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Good Options for Owners: ESOP versus Third Party Sale

by John Howe

Taking the ESOP route is not an all or nothing approach to business ownership transition.

A presentation “Comparing the Big Exit Decision” by Steve Cohen, Esq and Tabitha Croscut, Esq. at AMAA New England in Boston September 28 made this clear. The two attorneys with Devine Millimet engaged in a back and forth, point counter-point discussion that brought to light the advantages and disadvantages of choosing to pursue an ESOP or a third-party sale.

Owners could choose to sell a minority of their company to the Employee Stock Ownership Program while remaining in charge of the company. This is a great way to develop liquidity as part of a bigger transition plan. The owner sells part of the company to an ESOP and pulls capital locked in the company out for financial planning. This counters the proverbial all-your-eggs-in-one basket approach many owners face, where year after year they pour their capital back into their company rather than having a diversity of investments for retirement.

In the example mentioned above, it is still possible for the company to be sold down the road, even with an ESOP in place. A full ESOP transfer has some strong offsetting tax advantages, and can enable owners to essentially sell their entity to the employees, which can create tremendous goodwill for everyone if the company is healthy.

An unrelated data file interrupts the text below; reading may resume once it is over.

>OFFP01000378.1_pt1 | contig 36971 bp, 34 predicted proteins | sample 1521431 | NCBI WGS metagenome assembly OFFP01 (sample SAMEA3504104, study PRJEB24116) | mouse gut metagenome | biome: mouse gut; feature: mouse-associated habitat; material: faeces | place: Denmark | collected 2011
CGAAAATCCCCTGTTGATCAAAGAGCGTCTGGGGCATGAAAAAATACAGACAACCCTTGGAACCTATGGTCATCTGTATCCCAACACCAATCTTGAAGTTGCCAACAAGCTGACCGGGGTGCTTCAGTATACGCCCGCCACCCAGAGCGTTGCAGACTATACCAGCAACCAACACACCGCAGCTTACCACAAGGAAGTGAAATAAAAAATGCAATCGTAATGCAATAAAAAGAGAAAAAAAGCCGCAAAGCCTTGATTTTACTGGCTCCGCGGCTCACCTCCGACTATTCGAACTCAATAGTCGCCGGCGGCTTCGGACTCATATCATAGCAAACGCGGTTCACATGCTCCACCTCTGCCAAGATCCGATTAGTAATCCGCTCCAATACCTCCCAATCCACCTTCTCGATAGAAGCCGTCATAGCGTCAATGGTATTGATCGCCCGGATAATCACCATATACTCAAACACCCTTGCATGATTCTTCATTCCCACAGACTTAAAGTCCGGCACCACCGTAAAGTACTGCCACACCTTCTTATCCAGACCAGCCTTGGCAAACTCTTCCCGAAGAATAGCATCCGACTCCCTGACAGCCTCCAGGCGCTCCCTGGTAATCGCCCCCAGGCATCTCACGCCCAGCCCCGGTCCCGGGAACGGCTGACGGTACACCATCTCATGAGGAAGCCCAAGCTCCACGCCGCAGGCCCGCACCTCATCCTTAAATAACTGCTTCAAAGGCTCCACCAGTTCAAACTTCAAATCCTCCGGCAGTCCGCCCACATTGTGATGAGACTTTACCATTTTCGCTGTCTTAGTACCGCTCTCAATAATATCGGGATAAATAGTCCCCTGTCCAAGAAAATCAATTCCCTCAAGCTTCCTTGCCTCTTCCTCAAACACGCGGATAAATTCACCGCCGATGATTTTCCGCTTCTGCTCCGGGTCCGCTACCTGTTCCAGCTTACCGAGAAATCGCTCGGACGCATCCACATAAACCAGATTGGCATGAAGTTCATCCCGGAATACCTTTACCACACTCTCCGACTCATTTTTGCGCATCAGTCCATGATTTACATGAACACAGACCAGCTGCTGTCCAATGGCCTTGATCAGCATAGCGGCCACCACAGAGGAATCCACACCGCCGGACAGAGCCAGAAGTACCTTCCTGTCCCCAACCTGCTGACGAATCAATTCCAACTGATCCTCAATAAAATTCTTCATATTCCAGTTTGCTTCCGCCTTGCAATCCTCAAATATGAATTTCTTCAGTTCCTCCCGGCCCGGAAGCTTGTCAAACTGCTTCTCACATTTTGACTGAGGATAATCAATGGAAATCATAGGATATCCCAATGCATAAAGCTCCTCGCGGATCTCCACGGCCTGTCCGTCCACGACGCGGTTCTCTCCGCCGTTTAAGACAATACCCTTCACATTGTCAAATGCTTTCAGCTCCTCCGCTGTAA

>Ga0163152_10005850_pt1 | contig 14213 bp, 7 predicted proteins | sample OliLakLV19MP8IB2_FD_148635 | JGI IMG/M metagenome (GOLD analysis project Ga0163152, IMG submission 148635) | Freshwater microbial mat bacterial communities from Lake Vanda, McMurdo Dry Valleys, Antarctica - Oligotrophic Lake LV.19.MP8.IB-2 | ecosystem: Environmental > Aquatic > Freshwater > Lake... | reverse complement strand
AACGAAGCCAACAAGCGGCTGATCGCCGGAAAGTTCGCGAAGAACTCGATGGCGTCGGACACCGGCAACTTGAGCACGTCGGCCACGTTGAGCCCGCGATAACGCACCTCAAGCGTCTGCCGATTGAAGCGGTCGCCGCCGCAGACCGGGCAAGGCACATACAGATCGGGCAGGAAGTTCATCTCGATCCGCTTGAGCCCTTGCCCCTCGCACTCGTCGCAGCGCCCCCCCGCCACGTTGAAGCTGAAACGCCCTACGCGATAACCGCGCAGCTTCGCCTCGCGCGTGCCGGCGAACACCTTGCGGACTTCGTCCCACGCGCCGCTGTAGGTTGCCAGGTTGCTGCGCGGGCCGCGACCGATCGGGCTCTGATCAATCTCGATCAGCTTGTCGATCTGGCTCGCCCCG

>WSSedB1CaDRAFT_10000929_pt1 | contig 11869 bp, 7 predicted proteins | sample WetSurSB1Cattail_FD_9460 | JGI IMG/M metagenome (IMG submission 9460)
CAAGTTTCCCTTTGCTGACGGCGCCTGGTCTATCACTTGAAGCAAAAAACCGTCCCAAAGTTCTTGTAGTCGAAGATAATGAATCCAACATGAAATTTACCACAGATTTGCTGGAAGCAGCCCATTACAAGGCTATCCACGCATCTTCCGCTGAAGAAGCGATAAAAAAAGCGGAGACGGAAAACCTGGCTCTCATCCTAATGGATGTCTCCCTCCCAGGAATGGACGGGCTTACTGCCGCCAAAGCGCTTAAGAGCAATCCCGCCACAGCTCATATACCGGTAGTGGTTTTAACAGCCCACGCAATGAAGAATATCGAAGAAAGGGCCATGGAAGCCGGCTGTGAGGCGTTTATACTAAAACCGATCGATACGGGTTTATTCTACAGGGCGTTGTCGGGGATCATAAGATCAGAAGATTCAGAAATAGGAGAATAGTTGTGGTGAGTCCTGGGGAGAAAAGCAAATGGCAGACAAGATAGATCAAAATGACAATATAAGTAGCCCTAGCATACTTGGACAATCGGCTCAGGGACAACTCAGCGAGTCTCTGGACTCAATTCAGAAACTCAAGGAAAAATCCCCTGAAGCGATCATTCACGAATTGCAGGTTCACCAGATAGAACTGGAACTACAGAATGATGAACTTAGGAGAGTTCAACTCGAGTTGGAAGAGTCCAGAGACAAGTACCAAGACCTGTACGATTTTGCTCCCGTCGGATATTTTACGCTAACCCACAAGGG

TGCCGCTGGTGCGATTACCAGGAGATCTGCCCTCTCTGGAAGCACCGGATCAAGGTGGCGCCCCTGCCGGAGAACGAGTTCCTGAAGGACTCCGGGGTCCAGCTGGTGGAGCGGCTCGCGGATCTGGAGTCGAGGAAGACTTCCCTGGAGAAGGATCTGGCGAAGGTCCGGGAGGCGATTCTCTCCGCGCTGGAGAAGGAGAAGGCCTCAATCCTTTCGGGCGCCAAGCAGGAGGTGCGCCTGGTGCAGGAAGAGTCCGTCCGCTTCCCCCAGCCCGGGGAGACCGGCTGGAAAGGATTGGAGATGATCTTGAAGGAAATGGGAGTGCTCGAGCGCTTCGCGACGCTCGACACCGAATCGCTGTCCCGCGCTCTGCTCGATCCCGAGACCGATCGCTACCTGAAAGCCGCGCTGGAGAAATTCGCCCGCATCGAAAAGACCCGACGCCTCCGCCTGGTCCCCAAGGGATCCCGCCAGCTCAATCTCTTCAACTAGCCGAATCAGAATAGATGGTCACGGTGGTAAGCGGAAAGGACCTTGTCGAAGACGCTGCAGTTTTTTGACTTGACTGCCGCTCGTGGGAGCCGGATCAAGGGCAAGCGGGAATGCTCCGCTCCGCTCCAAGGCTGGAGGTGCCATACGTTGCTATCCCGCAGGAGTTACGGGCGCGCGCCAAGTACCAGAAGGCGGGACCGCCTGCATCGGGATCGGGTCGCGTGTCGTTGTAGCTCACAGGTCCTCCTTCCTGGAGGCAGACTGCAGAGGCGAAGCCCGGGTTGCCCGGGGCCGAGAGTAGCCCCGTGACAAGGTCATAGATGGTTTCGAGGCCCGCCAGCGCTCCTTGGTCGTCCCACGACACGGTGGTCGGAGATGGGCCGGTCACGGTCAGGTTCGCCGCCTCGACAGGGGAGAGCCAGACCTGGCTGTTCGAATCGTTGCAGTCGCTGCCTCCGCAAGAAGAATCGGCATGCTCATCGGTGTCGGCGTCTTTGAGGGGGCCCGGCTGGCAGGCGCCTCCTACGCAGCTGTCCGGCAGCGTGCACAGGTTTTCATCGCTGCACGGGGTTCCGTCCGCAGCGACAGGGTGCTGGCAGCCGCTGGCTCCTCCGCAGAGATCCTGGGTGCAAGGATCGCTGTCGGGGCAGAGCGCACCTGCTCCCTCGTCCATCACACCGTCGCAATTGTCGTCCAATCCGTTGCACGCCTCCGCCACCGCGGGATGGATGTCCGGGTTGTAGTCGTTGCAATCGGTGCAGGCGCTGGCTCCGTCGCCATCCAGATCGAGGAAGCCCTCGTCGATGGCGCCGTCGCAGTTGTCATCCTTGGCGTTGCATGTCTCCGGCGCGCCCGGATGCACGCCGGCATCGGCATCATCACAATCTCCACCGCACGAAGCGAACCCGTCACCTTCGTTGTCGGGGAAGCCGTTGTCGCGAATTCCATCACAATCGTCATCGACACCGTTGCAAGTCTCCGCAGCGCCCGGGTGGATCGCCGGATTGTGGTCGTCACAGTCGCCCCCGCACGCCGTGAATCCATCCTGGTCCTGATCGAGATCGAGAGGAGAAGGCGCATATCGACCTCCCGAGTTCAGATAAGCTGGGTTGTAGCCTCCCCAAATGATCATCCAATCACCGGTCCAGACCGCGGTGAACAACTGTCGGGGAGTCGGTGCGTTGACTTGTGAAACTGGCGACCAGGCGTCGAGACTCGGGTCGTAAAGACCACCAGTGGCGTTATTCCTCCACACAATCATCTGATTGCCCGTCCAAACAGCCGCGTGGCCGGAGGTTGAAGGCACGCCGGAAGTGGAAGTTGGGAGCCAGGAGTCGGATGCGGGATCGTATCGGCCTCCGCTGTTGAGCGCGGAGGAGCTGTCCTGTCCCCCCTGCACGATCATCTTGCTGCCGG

However, I would argue a full ESOP will not generate the maximum return for the owner. Attorney Cohen made this point clearly. A third-party sale, run through an M&A process that identifies multiple interested parties and generates a range of proposals, can be very effective in identifying the true value of a company in the marketplace at the time.

Strategic and synergistic buyers will often put a price on a company that exceeds the ESOP valuation, generating even more liquidity for the owner.

It is also arguable that a third-party sale would open even more opportunity for existing employees and management. The mantra in an acquisition is growing and expanding the acquired entity.

A properly positioned management team and crew can leverage a change in ownership into an opportunity to ratchet up their game to hit a new level of business. Contrast this to the attitude of mature private entities where the motivation sometimes is focused more on preservation than growth.

On the other hand, as Attorney Croscut argued, an ESOP can preserve jobs and a company’s position in a community. Sometimes the fear is a sale will result in efficiencies, job losses and upheaval as new owners seek profitability from the purchased entity. This fear can be gut-wrenching for owners in a sale.

Growth and new opportunity is possible under an ESOP transition. In this scenario, the management needs to keep its eye on the ball to maintain revenue and the company’s market position for the good of the beneficiaries of the ESOP. And there will be a trustee checking things out on a regular basis.

It is good to have options, and a solid company can be transitioned in various ways.

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